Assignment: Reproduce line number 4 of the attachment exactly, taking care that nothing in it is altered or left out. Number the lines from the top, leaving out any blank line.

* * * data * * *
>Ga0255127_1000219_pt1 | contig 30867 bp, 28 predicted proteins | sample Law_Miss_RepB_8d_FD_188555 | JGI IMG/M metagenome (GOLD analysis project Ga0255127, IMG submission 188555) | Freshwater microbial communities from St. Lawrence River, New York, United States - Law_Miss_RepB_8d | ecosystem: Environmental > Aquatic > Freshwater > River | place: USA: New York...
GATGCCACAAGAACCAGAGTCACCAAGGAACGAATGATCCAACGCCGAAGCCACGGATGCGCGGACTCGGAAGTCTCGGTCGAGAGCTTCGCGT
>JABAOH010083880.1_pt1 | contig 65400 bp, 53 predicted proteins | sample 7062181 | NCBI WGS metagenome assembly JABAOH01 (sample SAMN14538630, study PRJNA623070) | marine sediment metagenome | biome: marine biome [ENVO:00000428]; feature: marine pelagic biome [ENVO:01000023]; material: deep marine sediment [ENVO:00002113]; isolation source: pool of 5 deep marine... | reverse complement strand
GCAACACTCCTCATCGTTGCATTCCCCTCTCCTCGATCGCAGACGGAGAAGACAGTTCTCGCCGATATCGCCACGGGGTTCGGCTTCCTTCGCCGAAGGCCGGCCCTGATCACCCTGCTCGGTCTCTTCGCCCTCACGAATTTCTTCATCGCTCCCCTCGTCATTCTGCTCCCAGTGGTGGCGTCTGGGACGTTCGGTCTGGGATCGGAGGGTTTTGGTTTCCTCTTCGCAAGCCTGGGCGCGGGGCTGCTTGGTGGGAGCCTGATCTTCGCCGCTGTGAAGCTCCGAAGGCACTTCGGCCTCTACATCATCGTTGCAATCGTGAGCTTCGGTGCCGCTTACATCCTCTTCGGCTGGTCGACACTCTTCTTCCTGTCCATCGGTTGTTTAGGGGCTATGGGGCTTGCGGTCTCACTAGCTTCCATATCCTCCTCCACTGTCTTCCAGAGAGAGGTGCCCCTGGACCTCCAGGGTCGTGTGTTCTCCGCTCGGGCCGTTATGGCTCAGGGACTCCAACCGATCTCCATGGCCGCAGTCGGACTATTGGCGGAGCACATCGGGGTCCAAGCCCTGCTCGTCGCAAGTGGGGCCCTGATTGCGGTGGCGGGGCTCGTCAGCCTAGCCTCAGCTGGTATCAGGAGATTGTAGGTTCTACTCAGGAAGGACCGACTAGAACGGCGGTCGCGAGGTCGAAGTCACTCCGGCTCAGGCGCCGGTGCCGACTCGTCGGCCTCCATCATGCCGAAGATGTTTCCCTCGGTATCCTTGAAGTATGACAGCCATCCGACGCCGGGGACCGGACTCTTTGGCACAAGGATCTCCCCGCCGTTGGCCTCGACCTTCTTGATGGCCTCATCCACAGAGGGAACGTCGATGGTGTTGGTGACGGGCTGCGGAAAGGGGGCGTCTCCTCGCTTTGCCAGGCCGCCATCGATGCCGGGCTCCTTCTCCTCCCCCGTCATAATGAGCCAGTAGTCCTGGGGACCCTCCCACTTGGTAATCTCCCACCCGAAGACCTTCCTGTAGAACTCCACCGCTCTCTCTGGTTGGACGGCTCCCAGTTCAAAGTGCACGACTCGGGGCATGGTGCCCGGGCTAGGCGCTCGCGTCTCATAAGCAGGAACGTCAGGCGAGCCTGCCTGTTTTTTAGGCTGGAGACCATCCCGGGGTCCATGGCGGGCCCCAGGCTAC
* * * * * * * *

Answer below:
GCAACACTCCTCATCGTTGCATTCCCCTCTCCTCGATCGCAGACGGAGAAGACAGTTCTCGCCGATATCGCCACGGGGTTCGGCTTCCTTCGCCGAAGGCCGGCCCTGATCACCCTGCTCGGTCTCTTCGCCCTCACGAATTTCTTCATCGCTCCCCTCGTCATTCTGCTCCCAGTGGTGGCGTCTGGGACGTTCGGTCTGGGATCGGAGGGTTTTGGTTTCCTCTTCGCAAGCCTGGGCGCGGGGCTGCTTGGTGGGAGCCTGATCTTCGCCGCTGTGAAGCTCCGAAGGCACTTCGGCCTCTACATCATCGTTGCAATCGTGAGCTTCGGTGCCGCTTACATCCTCTTCGGCTGGTCGACACTCTTCTTCCTGTCCATCGGTTGTTTAGGGGCTATGGGGCTTGCGGTCTCACTAGCTTCCATATCCTCCTCCACTGTCTTCCAGAGAGAGGTGCCCCTGGACCTCCAGGGTCGTGTGTTCTCCGCTCGGGCCGTTATGGCTCAGGGACTCCAACCGATCTCCATGGCCGCAGTCGGACTATTGGCGGAGCACATCGGGGTCCAAGCCCTGCTCGTCGCAAGTGGGGCCCTGATTGCGGTGGCGGGGCTCGTCAGCCTAGCCTCAGCTGGTATCAGGAGATTGTAGGTTCTACTCAGGAAGGACCGACTAGAACGGCGGTCGCGAGGTCGAAGTCACTCCGGCTCAGGCGCCGGTGCCGACTCGTCGGCCTCCATCATGCCGAAGATGTTTCCCTCGGTATCCTTGAAGTATGACAGCCATCCGACGCCGGGGACCGGACTCTTTGGCACAAGGATCTCCCCGCCGTTGGCCTCGACCTTCTTGATGGCCTCATCCACAGAGGGAACGTCGATGGTGTTGGTGACGGGCTGCGGAAAGGGGGCGTCTCCTCGCTTTGCCAGGCCGCCATCGATGCCGGGCTCCTTCTCCTCCCCCGTCATAATGAGCCAGTAGTCCTGGGGACCCTCCCACTTGGTAATCTCCCACCCGAAGACCTTCCTGTAGAACTCCACCGCTCTCTCTGGTTGGACGGCTCCCAGTTCAAAGTGCACGACTCGGGGCATGGTGCCCGGGCTAGGCGCTCGCGTCTCATAAGCAGGAACGTCAGGCGAGCCTGCCTGTTTTTTAGGCTGGAGACCATCCCGGGGTCCATGGCGGGCCCCAGGCTAC